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Interventionist Curatorial and Display Practices in Beijing

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Over the past decade, a number of curatorial and exhibitionary practices have developed in China that intervene into daily life. Interventionist practice partly develops from dissatisfaction with the marked division between the commercial art world and the everyday realities of cultural producers. They also develop from a desire to create a common space of engagement for artists and the local public. While much of this work is not overtly political, the prevailing social conditions of an authoritarian state lend these practices a critical edge, which can lead to surveillance, censorship and other consequences. This article surveys curatorial and artistic interventions in Beijing, placing them in the specific context of the various neighbourhoods, such as the 798 Art District, the city centre, Caochangdi village, and the industrialized suburbs.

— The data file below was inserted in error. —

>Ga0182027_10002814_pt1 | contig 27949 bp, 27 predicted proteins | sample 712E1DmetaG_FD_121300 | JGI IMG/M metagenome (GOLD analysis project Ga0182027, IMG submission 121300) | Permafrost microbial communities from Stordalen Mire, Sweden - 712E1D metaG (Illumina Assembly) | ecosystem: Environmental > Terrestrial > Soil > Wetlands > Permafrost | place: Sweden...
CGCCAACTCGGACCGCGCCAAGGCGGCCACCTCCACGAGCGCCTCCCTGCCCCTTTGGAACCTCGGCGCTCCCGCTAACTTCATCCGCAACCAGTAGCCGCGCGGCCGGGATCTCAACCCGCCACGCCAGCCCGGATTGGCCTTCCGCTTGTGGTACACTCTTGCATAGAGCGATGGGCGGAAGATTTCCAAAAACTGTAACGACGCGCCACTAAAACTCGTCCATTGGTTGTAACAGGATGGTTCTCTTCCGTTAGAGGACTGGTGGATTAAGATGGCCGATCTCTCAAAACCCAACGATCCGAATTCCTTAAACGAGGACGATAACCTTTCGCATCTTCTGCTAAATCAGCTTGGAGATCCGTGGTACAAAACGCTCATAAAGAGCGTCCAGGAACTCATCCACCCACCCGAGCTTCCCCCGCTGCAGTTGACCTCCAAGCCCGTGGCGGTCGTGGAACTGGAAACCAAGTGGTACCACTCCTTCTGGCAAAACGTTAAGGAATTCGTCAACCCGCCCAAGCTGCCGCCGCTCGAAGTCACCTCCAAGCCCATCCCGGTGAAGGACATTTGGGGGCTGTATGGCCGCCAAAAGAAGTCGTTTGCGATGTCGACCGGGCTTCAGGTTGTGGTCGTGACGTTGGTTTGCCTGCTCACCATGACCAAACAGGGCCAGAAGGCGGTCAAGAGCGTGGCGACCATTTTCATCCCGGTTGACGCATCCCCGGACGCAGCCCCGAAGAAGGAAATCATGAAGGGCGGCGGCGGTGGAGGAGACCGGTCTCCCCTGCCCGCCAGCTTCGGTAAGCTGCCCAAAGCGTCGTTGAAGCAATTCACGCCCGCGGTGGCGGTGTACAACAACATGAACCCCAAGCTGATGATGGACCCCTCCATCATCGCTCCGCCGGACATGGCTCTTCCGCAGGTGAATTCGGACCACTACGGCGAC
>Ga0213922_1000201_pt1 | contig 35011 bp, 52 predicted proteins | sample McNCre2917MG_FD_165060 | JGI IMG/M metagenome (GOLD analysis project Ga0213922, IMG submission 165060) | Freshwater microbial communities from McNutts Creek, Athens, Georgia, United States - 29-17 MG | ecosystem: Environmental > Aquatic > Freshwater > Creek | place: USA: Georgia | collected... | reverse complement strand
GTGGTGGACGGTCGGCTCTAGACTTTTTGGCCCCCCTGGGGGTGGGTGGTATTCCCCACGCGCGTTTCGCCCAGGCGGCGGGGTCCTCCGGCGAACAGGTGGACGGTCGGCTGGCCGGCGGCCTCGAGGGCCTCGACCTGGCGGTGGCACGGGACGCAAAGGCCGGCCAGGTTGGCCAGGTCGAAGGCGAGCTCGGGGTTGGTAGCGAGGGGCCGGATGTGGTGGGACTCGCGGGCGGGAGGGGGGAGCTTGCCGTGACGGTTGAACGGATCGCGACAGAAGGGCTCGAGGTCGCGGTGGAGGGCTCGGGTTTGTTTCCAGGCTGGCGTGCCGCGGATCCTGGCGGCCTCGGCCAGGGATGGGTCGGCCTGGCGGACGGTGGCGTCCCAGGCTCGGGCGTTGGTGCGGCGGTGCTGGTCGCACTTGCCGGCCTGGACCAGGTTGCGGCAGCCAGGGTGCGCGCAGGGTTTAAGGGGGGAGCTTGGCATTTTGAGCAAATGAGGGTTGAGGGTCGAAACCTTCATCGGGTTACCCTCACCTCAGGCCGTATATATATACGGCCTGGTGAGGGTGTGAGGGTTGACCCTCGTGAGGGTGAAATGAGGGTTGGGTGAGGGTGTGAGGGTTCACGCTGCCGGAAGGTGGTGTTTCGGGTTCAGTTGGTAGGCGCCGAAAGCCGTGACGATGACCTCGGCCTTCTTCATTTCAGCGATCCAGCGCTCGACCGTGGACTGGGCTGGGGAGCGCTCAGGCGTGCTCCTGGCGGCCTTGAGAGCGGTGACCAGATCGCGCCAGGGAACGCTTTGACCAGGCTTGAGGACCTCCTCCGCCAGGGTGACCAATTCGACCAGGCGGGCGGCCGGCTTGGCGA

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Keywords: 798 Art District; Beijing art zones; Caochangdi village; alternative exhibitions; contemporary art; interventionist art and curating; public art in China

Document Type: Research Article

Affiliations: Independent Critic and Curator, Beijing

Publication date: February 1, 2015

More about this publication?
  • The Journal of Curatorial Studies is an international, peer-reviewed publication that explores the cultural functioning of curating and its relation to exhibitions, institutions, audiences, aesthetics and display culture. The journal takes a wide perspective in the inquiry into what constitutes "the curatorial." Curating has evolved considerably from the connoisseurship model of arranging objects to now encompass performative, virtual and interventionist strategies. While curating as a spatialized discourse of art objects remains important, the expanded cultural practice of curating not only produces exhibitions for audiences to view, but also plays a catalytic role in redefining aesthetic experience, framing cultural conditions in institutions and communities, and inquiring into constructions of knowledge and ideology.
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